Lauren’s Reading List (Thursday, 16 December 1993) Joyce awakens before dawn today to find Lauren in bed, reading by flashlight. This inspires me to draw up a list of the books Lauren’s read this year. So I ask her for help in compiling the list.
“You want kind of long books, right?” she says. “Not kid’s books?”
She disappears into her room and comes out a short while later with an armful. Encyclopedia Brown and the Case of the Disgusting Sneakers (“the first long book I read from beginning to end”) is there. So is a Radio Shack comic book called “Whiz Kids,” which we picked up free at a fair last summer. Also several of the 60-page illustrated comics we got for her: Robinson Crusoe, The Prince and the Pauper, and The Time Machine.
Then there’s a collection of her current favorites-volumes 1 and 2 of The Baby-Sitters Club by Ann Martin (Kristy’s Great Idea and Claudia and the Phantom Phone Calls) and volumes 1 through 6 of Sweet Valley Twins by Francine Pascal (Best Friends, Teacher’s Pet, The Haunted House, Choosing Sides, Sneaking Out, and The New Girl).
“What about Alice in Wonderland?” I ask. “Weren’t you reading that not too long ago?”
“Yeah, but I still have another chapter to go on it.”
“What books are you reading now?” I inquire, knowing to use the plural. Lauren loves to be working on numerous books simultaneously, switching back and forth between them as the mood strikes her. And sure enough, she rattles off another half dozen titles.
The Best Five Minutes of My Life (Sunday, 19 December 1993) We’ve come down to our house after supper. I spontaneously suggest a round of massage: Lauren and I to rub Joyce for five minutes, then Lauren and Joyce to rub me, then Joyce and I to rub Lauren. The suggestion is met with quizzical looks, followed by nods of assent.
Fifteen minutes later, Lauren is lying contentedly on the floor, the lingering touch of her parents’ hands on her head and back and feet. She lets out a long, slow sigh of contentment.
“This,” she murmurs, “has been the best five minutes of my life.”
[A year goes by before I pick up my journal again, and then only for a final few entries. In December 1994, my journaling, and therefore The Lofty Chronicles, draw to a close.]
The Power Bracelet (Thursday, 1 December 1994) I’m working upstairs in the loft, cutting calligraphy mats. There’s a knock at the front door. It’s Sage.
“Hey Lauren, how ya doin’?”
“I hear you got a Power Bracelet!”
“Will you help me get it?”
Then there’s mostly silence for a while, broken only by the soft drift of electronic music wafting up the stairs. Occasionally I catch a phrase or two.
Sage is apparently telling Lauren about his previous evening: “I played and played and played practically without stopping.”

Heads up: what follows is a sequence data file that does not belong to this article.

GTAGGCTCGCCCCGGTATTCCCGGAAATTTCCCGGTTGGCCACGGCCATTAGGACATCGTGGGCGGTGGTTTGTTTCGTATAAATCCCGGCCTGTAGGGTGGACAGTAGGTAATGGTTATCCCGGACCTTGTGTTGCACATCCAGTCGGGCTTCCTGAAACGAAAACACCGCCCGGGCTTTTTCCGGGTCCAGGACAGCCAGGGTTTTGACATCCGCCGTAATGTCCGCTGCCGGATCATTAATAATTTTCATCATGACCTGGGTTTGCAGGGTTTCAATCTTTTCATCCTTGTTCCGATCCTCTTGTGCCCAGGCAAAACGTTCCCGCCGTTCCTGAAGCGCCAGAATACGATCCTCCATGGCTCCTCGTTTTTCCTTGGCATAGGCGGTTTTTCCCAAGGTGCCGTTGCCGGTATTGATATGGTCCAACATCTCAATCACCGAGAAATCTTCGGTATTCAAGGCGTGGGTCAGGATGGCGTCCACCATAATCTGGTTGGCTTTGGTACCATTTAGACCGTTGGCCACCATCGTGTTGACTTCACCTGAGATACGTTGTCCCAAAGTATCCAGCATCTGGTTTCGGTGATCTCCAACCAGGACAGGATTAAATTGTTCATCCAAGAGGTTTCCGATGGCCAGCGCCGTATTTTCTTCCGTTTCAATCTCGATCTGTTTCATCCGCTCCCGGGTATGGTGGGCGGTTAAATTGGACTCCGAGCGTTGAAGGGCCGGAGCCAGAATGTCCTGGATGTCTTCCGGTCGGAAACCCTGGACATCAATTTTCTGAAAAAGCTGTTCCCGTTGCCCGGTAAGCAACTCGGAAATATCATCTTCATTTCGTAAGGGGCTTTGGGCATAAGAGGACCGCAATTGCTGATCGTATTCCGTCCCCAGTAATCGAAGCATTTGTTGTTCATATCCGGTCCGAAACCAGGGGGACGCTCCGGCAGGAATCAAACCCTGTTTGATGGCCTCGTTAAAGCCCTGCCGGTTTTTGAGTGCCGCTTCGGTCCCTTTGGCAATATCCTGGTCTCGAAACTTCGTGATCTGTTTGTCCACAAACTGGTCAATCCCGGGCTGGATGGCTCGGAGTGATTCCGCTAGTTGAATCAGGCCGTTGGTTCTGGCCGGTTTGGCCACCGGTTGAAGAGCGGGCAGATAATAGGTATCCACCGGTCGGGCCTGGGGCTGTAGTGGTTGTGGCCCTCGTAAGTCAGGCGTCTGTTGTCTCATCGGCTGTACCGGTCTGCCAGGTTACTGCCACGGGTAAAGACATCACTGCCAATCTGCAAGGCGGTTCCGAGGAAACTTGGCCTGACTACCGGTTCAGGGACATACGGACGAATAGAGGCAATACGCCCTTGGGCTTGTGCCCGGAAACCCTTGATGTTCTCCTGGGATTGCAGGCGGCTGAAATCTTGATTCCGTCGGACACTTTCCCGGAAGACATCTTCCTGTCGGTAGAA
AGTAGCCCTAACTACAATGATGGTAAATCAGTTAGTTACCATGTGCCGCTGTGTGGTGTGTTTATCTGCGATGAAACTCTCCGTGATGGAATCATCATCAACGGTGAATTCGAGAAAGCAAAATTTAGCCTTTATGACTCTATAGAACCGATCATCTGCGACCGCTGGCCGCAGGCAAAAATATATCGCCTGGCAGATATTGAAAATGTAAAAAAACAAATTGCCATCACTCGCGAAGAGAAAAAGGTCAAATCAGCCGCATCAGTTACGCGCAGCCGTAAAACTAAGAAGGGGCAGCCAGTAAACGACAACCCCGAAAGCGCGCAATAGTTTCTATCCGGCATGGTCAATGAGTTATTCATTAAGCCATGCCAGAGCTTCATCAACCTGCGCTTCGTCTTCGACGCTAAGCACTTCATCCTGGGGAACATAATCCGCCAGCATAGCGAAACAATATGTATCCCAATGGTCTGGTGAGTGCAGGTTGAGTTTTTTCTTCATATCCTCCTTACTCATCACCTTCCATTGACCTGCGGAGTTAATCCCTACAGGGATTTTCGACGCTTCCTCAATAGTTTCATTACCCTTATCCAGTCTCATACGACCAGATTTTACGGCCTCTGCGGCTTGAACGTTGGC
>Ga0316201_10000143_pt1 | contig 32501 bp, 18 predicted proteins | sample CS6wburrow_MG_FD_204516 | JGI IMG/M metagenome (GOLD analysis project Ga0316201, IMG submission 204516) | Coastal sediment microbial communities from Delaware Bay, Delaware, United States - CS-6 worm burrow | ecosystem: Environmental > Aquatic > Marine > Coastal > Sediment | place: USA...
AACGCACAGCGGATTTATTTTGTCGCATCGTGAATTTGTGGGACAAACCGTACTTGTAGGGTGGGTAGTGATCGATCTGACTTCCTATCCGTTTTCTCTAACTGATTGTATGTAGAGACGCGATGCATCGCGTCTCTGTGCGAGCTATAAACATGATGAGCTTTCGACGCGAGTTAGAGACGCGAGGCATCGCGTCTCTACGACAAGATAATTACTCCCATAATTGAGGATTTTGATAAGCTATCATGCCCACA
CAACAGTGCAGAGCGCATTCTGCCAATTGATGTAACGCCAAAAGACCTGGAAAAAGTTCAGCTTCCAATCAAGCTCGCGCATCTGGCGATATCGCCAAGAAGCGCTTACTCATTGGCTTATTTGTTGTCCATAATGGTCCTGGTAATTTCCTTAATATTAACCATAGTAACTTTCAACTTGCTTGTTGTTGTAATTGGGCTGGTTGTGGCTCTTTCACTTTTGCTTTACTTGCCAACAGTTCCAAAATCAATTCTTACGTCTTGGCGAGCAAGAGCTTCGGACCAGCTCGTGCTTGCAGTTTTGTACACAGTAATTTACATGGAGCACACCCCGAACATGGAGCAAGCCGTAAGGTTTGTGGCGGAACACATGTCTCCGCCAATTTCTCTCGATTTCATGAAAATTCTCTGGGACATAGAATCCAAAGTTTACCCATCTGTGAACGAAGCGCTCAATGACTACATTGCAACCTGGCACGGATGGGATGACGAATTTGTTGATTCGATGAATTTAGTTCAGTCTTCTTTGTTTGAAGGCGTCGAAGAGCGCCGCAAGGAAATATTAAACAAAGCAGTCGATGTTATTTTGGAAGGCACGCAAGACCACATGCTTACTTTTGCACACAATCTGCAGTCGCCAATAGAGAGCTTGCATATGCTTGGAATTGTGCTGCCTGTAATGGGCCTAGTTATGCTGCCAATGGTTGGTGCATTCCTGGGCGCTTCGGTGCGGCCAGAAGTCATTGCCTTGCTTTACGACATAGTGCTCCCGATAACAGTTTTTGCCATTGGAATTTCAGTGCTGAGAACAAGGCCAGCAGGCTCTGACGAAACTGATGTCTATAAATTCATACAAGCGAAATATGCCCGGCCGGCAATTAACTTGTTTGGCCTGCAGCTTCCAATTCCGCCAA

Lauren: “Go back into the forest where that treasure chest place is.”
Sage: “I’ve got 37 pieces of Magic Powder.”
For those without ready access to 8- or 10-year-olds, the above conversation may sound obscure. Two weeks ago I would have been equally puzzled. But that was before the arrival of Game Boy. Now the small, portable, Nintendo-like electronic game is my daughter’s almost constant companion. It’s impressive to see just how absorbing it is.
The silence downstairs is broken by Lauren’s excited exclamation. “Holy moly! Awesome!”
“What did you guys find?” I call down.
A pause, followed by a polite elaboration. “A fairy place.”
Patiently: “A place where there are fairies.”
More silence. These games are well designed. Lauren’s not completely obsessive. She lays down the Game Boy to eat meals and, surprisingly, to read. But for now, at least while the tide of novelty is running strong, she’s devoting quite a few hours a day to exploring this electronic labyrinth.
The two players downstairs have reached the Game Boy version of Terra Incognita.
“I’m someplace I’ve never been before,” Lauren murmurs.
To which Sage rather plaintively replies, “Where’s Seashell Mansion?”
Starting Over (Saturday, 3 December 1994) We’re down at our house, hustling to get ready to leave for a day in Blacksburg–lunch with a friend, library research on real estate law in the afternoon, folk dancing in the evening. Lauren’s been reading up to the last minute. Now she’s frantically trying to get dressed.
“I can’t find any sweat shirts anywhere,” she moans, trying on various clothing combinations in front of the mirror.
“If you hadn’t waited until the last minute,” says Joyce, who’s trying to back off a headache. And they get into a brief squabble about procrastination and appropriate attire.
Then, after a few moments of silence, comes the turn-around.
Lauren looks over at Joyce. “Can we start the day over?”
Joyce smiles. “Sure.”
Lauren finishes dressing and we move into our day, the clothing issue having evaporated as quickly as it arose. The issue’s never the issue, I marvel to myself, except when we get stuck in it. Then, until we’re able to extricate ourselves, there’s nothing but the issue.
Girl Talk (Wednesday, 21 December 1994) Without going into inappropriate details, I’ll simply report that as Lauren wends her way toward adolescence, she and Joyce have been developing an important rapport. Lovely strands of sisterhood and friendship weaving into the mother-daughter tapestry. Long talks about bodies and boys.
Occasionally, walking into a roomful of sudden silence and conspiratorial smiles, I realize that I’ve intruded into some of their “girl talk.” Lauren’s lucky (whatever that may mean) to have such a fine mom.
Lauren and Joyce celebrating Lauren’s graduation
(summa cum laude) from our local community college
with a degree in communications design in May 2005.